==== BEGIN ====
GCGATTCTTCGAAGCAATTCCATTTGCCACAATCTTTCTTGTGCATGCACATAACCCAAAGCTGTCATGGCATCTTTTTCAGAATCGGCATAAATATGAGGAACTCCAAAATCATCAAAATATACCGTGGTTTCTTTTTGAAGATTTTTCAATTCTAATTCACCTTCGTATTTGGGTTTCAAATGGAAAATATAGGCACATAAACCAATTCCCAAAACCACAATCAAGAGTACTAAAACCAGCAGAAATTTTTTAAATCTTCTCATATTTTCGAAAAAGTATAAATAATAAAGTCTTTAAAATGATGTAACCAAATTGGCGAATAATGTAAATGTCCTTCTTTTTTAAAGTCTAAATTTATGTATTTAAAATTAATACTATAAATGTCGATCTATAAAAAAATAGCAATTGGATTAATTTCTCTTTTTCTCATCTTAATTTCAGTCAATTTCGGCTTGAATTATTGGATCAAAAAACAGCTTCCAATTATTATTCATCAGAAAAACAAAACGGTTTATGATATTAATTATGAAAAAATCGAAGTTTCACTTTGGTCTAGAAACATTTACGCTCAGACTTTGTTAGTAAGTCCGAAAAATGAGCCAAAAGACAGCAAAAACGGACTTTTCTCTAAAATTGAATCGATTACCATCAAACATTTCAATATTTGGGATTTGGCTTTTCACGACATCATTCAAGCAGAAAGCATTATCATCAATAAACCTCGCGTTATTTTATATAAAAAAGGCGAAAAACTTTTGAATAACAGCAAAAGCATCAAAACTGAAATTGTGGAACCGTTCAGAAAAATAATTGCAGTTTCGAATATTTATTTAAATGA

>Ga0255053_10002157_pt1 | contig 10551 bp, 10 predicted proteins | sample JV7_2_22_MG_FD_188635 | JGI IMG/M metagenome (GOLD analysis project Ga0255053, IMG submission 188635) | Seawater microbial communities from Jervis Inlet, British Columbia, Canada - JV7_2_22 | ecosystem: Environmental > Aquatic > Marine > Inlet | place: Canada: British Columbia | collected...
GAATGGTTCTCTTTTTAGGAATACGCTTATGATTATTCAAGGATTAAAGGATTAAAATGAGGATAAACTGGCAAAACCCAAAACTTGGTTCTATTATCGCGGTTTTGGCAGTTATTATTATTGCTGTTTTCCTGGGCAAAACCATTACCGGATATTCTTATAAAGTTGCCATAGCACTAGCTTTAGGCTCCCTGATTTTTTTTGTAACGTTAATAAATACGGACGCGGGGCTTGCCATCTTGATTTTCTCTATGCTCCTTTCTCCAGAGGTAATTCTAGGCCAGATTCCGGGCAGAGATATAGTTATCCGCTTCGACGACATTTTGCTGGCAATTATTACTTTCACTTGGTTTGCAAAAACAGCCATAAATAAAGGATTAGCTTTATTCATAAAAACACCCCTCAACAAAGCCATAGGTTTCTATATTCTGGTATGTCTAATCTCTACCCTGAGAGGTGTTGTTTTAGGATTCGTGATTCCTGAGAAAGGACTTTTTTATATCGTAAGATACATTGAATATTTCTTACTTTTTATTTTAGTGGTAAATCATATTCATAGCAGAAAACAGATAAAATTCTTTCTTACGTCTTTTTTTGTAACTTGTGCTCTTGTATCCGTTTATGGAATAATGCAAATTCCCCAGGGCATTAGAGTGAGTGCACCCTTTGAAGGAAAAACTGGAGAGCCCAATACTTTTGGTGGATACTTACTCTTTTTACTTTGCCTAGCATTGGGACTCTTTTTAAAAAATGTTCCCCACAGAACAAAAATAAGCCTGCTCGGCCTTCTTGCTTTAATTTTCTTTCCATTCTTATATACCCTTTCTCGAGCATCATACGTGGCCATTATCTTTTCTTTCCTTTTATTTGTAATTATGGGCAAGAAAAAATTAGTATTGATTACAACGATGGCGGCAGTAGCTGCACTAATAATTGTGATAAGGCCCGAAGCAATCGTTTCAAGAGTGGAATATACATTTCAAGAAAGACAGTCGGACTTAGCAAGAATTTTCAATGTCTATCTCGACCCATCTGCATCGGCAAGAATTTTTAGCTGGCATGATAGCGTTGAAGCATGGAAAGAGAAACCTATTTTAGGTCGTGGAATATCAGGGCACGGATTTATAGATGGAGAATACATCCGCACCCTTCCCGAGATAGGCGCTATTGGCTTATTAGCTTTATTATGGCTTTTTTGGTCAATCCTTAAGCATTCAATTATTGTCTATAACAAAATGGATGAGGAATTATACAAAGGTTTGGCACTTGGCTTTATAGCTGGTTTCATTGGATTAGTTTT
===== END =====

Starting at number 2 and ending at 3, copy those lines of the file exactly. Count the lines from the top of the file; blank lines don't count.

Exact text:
>Ga0255053_10002157_pt1 | contig 10551 bp, 10 predicted proteins | sample JV7_2_22_MG_FD_188635 | JGI IMG/M metagenome (GOLD analysis project Ga0255053, IMG submission 188635) | Seawater microbial communities from Jervis Inlet, British Columbia, Canada - JV7_2_22 | ecosystem: Environmental > Aquatic > Marine > Inlet | place: Canada: British Columbia | collected...
GAATGGTTCTCTTTTTAGGAATACGCTTATGATTATTCAAGGATTAAAGGATTAAAATGAGGATAAACTGGCAAAACCCAAAACTTGGTTCTATTATCGCGGTTTTGGCAGTTATTATTATTGCTGTTTTCCTGGGCAAAACCATTACCGGATATTCTTATAAAGTTGCCATAGCACTAGCTTTAGGCTCCCTGATTTTTTTTGTAACGTTAATAAATACGGACGCGGGGCTTGCCATCTTGATTTTCTCTATGCTCCTTTCTCCAGAGGTAATTCTAGGCCAGATTCCGGGCAGAGATATAGTTATCCGCTTCGACGACATTTTGCTGGCAATTATTACTTTCACTTGGTTTGCAAAAACAGCCATAAATAAAGGATTAGCTTTATTCATAAAAACACCCCTCAACAAAGCCATAGGTTTCTATATTCTGGTATGTCTAATCTCTACCCTGAGAGGTGTTGTTTTAGGATTCGTGATTCCTGAGAAAGGACTTTTTTATATCGTAAGATACATTGAATATTTCTTACTTTTTATTTTAGTGGTAAATCATATTCATAGCAGAAAACAGATAAAATTCTTTCTTACGTCTTTTTTTGTAACTTGTGCTCTTGTATCCGTTTATGGAATAATGCAAATTCCCCAGGGCATTAGAGTGAGTGCACCCTTTGAAGGAAAAACTGGAGAGCCCAATACTTTTGGTGGATACTTACTCTTTTTACTTTGCCTAGCATTGGGACTCTTTTTAAAAAATGTTCCCCACAGAACAAAAATAAGCCTGCTCGGCCTTCTTGCTTTAATTTTCTTTCCATTCTTATATACCCTTTCTCGAGCATCATACGTGGCCATTATCTTTTCTTTCCTTTTATTTGTAATTATGGGCAAGAAAAAATTAGTATTGATTACAACGATGGCGGCAGTAGCTGCACTAATAATTGTGATAAGGCCCGAAGCAATCGTTTCAAGAGTGGAATATACATTTCAAGAAAGACAGTCGGACTTAGCAAGAATTTTCAATGTCTATCTCGACCCATCTGCATCGGCAAGAATTTTTAGCTGGCATGATAGCGTTGAAGCATGGAAAGAGAAACCTATTTTAGGTCGTGGAATATCAGGGCACGGATTTATAGATGGAGAATACATCCGCACCCTTCCCGAGATAGGCGCTATTGGCTTATTAGCTTTATTATGGCTTTTTTGGTCAATCCTTAAGCATTCAATTATTGTCTATAACAAAATGGATGAGGAATTATACAAAGGTTTGGCACTTGGCTTTATAGCTGGTTTCATTGGATTAGTTTT